Why the body should be present

Down the centuries, viewings have been a crucial part of the funeral process, with the family and primary mourners keeping an around-the-clock vigil over the dead body of the person they loved. The body was the focal part of the entire funeral process, from the procession into the church to the procession out of the church to the procession to the cemetery through to the committal. The body never left the family’s sight. Clans and tribes revered and stayed near the body until it was laid to final rest. Cultures the world over have always demonstrated a passion to recover the “fallen warrior” and dignify the death by bringing home the body.

But in recent decades, the trend has been toward body-absent ceremonies, which can seem more like parties than authentic funeral experiences. It’s a bit like the guest of honour is missing in action.

The term “wake” originated from the custom of watching or guarding a dead body the full distance to the grave. Sadly, we have forgotten that staying with the body to the place of final farewell helps us acknowledge the reality that this person is leaving us now.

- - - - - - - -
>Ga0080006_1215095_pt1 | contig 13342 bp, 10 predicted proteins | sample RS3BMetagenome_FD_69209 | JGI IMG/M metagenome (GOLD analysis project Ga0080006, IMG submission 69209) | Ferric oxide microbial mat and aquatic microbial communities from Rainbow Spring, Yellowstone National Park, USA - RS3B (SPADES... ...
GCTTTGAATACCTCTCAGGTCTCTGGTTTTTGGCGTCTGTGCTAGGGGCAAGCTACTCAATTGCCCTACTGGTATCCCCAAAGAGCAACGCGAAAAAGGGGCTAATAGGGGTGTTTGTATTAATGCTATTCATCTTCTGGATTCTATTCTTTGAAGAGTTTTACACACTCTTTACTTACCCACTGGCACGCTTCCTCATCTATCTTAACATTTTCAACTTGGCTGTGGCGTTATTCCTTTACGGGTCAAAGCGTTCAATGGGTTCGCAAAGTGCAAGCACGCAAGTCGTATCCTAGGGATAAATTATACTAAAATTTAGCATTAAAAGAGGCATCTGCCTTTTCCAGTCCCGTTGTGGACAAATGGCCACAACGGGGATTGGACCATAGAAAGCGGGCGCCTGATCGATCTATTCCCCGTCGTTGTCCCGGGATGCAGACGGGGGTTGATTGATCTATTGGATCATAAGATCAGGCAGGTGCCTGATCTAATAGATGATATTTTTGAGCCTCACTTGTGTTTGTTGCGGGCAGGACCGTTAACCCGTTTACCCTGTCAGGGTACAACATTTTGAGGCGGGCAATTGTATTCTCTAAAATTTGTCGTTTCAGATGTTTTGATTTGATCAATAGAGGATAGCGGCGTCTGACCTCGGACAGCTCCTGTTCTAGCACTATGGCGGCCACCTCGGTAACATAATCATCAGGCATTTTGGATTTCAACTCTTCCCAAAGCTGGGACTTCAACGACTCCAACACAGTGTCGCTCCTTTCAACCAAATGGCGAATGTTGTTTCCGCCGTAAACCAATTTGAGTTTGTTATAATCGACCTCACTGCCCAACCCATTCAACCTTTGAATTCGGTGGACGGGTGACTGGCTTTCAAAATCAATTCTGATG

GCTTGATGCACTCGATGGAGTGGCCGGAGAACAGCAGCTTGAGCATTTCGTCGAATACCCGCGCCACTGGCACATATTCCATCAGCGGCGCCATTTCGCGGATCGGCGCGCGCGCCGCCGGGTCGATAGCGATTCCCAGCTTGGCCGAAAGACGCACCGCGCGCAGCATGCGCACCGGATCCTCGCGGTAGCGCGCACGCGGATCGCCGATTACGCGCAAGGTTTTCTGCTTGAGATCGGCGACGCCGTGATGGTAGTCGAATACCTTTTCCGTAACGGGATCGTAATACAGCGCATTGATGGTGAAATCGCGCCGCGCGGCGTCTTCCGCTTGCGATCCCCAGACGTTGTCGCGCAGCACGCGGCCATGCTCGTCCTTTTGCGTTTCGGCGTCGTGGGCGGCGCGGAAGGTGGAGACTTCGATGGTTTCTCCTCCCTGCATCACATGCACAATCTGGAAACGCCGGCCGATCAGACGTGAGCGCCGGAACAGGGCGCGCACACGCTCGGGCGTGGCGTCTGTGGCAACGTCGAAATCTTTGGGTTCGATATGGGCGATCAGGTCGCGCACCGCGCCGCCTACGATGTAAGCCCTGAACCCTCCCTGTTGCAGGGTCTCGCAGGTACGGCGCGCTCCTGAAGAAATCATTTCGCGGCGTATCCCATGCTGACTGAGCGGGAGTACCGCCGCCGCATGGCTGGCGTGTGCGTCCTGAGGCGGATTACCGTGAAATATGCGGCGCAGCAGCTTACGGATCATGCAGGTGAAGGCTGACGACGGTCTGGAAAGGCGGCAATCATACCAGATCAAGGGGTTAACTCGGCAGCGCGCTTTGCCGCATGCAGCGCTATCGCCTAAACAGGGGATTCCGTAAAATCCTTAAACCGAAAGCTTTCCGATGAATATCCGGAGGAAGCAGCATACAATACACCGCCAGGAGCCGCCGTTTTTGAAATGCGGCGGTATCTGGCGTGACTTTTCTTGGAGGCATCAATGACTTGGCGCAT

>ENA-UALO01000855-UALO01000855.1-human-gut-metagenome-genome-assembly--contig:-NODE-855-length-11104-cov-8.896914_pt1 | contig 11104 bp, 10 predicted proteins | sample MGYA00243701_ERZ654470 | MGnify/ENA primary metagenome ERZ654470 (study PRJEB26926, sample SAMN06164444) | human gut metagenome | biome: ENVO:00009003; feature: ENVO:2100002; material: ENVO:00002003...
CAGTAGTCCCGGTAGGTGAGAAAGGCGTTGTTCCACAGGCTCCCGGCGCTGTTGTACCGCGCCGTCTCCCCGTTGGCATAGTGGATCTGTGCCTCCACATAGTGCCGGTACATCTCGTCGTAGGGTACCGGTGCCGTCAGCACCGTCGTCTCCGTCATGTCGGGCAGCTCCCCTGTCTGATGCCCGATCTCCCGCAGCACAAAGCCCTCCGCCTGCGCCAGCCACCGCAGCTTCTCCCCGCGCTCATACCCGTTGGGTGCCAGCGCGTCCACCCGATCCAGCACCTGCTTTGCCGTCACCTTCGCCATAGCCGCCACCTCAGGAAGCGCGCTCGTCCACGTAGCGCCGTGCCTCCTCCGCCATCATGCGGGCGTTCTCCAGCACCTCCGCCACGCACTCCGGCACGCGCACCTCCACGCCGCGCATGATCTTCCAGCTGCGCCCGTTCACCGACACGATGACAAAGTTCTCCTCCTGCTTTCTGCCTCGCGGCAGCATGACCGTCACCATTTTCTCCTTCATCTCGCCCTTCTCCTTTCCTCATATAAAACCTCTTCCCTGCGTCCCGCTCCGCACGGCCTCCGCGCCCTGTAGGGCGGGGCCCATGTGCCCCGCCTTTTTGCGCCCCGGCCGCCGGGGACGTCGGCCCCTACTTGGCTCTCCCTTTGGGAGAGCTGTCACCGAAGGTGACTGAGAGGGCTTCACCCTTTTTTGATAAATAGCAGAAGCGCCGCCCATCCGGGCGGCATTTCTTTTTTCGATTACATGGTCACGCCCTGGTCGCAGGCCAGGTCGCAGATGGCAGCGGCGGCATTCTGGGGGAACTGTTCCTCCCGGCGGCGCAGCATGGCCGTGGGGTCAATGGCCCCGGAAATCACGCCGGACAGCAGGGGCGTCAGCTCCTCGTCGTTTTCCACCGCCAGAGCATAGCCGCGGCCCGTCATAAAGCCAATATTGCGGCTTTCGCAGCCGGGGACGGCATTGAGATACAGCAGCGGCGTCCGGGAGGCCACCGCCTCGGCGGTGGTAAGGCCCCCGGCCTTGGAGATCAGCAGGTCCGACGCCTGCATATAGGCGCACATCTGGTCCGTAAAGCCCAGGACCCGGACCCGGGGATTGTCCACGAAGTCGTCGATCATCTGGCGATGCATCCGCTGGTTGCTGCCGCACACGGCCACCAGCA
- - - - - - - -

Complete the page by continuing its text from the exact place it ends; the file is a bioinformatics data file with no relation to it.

Specific to the dead body, people often also say, “well, it’s just a shell.” But regardless of your faith, the body of the person who died is still precious and still very much represents the person you love. Doesn’t this person deserve to be accompanied or seen through to the end of their days on Earth, which includes the disposition of their body?

Of course, a dead body is not the same as the person we loved. But when we are grieving, the mind seeks proof. So, if we are fortunate, we see the body, we touch the body, we spend time with the body… and our minds, which so very much want to deny the truth, cannot help but begin the process of acknowledging the reality of the death.

Yes, it’s sometimes hard for us to view the dead body of someone we love, but it’s a good-hard that helps us cry and express what’s inside us. Spending time with the body also helps us consider the meaning of our loved one’s life and death.

A meaningful funeral is not about denying death but befriending it.

(Adapted from ‘Educating the Families You Serve about the WHY of the Funeral’ by Alan Wolfelt, PhD)